As such, we anticipate that the decision making process is going to be arduous, complicated and emotionally difficult knowing that many papers won’t be accepted. We also know that a lot of work went into creating abstracts and that in some cases having an abstract accepted impacts one’s ability to attend the conference. Given these realities and in the spirit of free and open communication I thought it might be useful to share some of the things the program committee thought about in preparing our Call for Presentations and also how we are entering the deliberation phase of the process.

    First, and most importantly, the Boston team has a vision for the kind of program that we believe will underpin a great event and attract the largest and widest audience to Boston in August. We also want an event that will help to strengthen the OSGeo community. We laid that vision out in our Call for Presentations (which has now been taken offline, but can be found here, and some of that outlook remains on the Program Page of the website.

    The basics of what we are looking for:

    • A comprehensive program that is attractive to developers and users of Open Source. A program with content for both advanced, long-time users as well as novices and those just “checking out” FOSS4G software.
    • Content that represents the wide variety of uses of FOSS4G software from government to private industry; from transportation to economic development to emergency response.
    • A diversity of voices, from experienced FOSS4G presenters to those new to the community, and including a cross section of gender, geography, and ethnicity.
    • Representation from the emerging business ecosystem that surrounds the FOSS4G community. How are people creating businesses that employ or support FOSS4G?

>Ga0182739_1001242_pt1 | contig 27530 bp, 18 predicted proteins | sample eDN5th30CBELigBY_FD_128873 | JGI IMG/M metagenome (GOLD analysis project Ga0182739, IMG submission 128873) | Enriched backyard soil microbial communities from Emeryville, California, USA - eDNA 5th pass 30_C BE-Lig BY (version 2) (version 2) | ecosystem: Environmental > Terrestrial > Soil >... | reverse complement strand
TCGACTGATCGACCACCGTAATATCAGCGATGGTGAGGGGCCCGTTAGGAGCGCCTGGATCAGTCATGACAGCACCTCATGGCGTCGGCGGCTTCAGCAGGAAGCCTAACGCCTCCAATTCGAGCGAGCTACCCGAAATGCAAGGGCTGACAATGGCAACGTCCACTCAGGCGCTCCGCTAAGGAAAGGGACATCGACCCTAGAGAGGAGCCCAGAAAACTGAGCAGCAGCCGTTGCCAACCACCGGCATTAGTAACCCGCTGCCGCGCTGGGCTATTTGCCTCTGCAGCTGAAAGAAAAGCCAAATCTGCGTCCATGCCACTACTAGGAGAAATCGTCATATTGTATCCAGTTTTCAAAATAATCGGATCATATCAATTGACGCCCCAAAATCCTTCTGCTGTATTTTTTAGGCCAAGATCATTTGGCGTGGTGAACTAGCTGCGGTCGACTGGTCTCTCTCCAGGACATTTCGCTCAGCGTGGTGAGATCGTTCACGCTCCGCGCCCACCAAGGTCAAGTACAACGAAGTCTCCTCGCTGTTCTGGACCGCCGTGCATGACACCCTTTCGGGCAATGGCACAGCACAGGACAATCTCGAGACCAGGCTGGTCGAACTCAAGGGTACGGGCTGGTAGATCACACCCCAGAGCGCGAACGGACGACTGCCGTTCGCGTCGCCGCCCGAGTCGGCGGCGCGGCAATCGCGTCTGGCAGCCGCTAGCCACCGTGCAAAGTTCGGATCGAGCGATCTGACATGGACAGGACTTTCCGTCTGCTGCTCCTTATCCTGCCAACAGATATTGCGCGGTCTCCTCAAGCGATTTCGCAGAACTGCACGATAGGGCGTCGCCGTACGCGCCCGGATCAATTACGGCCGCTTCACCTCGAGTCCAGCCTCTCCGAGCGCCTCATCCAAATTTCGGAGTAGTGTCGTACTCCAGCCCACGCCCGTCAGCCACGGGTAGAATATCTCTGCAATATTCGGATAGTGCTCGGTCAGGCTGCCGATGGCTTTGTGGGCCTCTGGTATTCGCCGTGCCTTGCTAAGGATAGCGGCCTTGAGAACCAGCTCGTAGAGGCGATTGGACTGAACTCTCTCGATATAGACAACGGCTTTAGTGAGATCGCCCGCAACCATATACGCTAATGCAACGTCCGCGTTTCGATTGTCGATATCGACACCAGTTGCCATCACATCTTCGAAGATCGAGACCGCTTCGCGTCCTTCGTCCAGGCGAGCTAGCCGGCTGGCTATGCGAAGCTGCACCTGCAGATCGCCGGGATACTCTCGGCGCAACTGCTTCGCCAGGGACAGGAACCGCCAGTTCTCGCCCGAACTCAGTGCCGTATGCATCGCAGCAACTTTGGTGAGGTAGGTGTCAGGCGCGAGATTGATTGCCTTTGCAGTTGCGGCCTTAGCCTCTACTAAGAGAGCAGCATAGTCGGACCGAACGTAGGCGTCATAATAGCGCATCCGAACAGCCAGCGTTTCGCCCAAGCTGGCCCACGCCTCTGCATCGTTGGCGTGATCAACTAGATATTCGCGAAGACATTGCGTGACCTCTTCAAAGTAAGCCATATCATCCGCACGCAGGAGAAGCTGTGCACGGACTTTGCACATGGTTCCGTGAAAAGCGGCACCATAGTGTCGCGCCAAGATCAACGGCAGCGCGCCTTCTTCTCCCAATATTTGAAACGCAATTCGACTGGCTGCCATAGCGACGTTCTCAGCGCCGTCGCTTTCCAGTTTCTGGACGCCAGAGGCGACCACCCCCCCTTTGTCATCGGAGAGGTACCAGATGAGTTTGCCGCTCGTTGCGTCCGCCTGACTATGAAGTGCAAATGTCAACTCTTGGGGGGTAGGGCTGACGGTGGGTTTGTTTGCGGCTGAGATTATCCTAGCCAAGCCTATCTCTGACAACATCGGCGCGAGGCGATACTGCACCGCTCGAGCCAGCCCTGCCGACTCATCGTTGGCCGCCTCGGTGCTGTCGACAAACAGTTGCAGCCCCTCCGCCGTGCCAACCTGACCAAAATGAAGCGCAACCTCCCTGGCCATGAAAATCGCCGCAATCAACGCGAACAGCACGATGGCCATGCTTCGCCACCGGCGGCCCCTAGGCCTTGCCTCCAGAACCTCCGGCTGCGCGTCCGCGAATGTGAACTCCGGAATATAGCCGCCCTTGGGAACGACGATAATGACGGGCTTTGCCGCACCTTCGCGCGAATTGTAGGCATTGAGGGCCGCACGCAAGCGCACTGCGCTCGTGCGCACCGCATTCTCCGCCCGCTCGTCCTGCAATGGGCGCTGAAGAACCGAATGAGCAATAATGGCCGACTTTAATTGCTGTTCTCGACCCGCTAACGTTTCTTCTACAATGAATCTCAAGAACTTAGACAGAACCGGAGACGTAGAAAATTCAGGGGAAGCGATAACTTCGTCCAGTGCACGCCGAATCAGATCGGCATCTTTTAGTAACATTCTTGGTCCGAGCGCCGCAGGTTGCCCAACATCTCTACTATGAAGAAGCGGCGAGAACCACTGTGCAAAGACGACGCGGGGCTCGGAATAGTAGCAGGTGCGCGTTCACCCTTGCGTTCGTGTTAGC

Beyond finding content to help us realize our vision for the conference there are other important aspects that need to be considered in making the individual acceptance decisions.

    • Quality matters The writing and descriptions in the abstracts are extremely important in helping us imagine what the presentation will be like.
    • Managing fairness of quantity matters There are a large number of individuals and organizations who submitted more than one abstract (i.e., over 60 people submitted >1 abstract, and 16 organizations submitted four, or more abstracts). While there will undoubtedly be some individuals who have >1 abstract accepted we are mindful that it is challenging to reject someone’s single entry while accepting multiple entries from others.
    • Respecting community voting matters We have asked the OSGeo Community to vote for what you want to see. And, we will respect that and approximately 20% of the program will be chosen directly by the top community voting results. And, for all other decisions, the community vote will be considered as one of several important variables. That said, we are also mindful that the community vote is not necessarily a representative sample of those who will attend the conference.

    In short, we have a fantastic group of Program Committee volunteers who are working extremely hard on this process and recognize the gravity of the decisions we are making. We are all human and fallible and we will do the best we possibly can. It is also fair to recognize that it will be easy to second guess our decisions and that invariably we may make some mistakes. We ask that this community be empathetic and patient with us and the task ahead.

    Here is what comes next:

    1. Our committee has committed to trying to complete all first pass reviews of all 416 abstracts by Monday, April 10th (i.e., the same day as community voting closes).
    2. Our committee is working to make some early acceptance announcements, potentially before community voting closes as there is already some strong agreement on several abstracts. We believe this is helpful as it allows the authors of accepted abstracts the opportunity to begin their next level of planning to attend. And, at the same time it helps others get a better sense of the emerging program and have more information to base their own decisions on attending, and potentially making earlier travel arrangements and registration. Once the community voting is closed, we will try to make those early announcements quickly, and no later than Friday, April 14.
    3. We will then continue to make incremental acceptance announcements on a regular basis to continue revealing the program as early as we can.
    4. The last round of final announcements will be made on Monday, May 1.

    Thanks to the entire FOSS4G community for your support.